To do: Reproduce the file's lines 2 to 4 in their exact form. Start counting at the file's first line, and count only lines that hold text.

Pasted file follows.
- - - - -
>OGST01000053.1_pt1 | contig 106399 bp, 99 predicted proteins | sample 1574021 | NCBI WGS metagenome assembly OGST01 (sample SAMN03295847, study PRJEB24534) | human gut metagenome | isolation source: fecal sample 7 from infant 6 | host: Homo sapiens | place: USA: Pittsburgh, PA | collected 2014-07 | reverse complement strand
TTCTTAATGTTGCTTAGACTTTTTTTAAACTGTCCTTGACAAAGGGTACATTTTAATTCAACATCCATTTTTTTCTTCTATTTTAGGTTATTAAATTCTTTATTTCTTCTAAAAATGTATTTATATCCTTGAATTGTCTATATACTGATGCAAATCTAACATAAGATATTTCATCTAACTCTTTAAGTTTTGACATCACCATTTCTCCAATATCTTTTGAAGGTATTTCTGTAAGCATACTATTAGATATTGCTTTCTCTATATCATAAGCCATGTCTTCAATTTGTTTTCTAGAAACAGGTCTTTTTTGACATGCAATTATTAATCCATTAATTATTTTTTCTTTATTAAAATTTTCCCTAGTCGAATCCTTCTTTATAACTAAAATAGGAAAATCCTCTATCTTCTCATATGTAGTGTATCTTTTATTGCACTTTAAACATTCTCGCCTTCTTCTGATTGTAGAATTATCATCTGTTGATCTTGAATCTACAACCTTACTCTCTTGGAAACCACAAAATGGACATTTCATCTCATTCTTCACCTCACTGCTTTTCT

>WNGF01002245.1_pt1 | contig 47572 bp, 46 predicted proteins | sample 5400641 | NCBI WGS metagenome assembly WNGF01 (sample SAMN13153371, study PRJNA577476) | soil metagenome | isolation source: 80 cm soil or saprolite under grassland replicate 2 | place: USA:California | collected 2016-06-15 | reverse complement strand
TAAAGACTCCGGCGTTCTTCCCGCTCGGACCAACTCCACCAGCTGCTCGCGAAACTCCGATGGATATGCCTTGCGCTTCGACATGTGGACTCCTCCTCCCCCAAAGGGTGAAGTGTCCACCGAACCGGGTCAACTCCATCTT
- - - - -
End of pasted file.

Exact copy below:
TTCTTAATGTTGCTTAGACTTTTTTTAAACTGTCCTTGACAAAGGGTACATTTTAATTCAACATCCATTTTTTTCTTCTATTTTAGGTTATTAAATTCTTTATTTCTTCTAAAAATGTATTTATATCCTTGAATTGTCTATATACTGATGCAAATCTAACATAAGATATTTCATCTAACTCTTTAAGTTTTGACATCACCATTTCTCCAATATCTTTTGAAGGTATTTCTGTAAGCATACTATTAGATATTGCTTTCTCTATATCATAAGCCATGTCTTCAATTTGTTTTCTAGAAACAGGTCTTTTTTGACATGCAATTATTAATCCATTAATTATTTTTTCTTTATTAAAATTTTCCCTAGTCGAATCCTTCTTTATAACTAAAATAGGAAAATCCTCTATCTTCTCATATGTAGTGTATCTTTTATTGCACTTTAAACATTCTCGCCTTCTTCTGATTGTAGAATTATCATCTGTTGATCTTGAATCTACAACCTTACTCTCTTGGAAACCACAAAATGGACATTTCATCTCATTCTTCACCTCACTGCTTTTCT

>WNGF01002245.1_pt1 | contig 47572 bp, 46 predicted proteins | sample 5400641 | NCBI WGS metagenome assembly WNGF01 (sample SAMN13153371, study PRJNA577476) | soil metagenome | isolation source: 80 cm soil or saprolite under grassland replicate 2 | place: USA:California | collected 2016-06-15 | reverse complement strand
TAAAGACTCCGGCGTTCTTCCCGCTCGGACCAACTCCACCAGCTGCTCGCGAAACTCCGATGGATATGCCTTGCGCTTCGACATGTGGACTCCTCCTCCCCCAAAGGGTGAAGTGTCCACCGAACCGGGTCAACTCCATCTT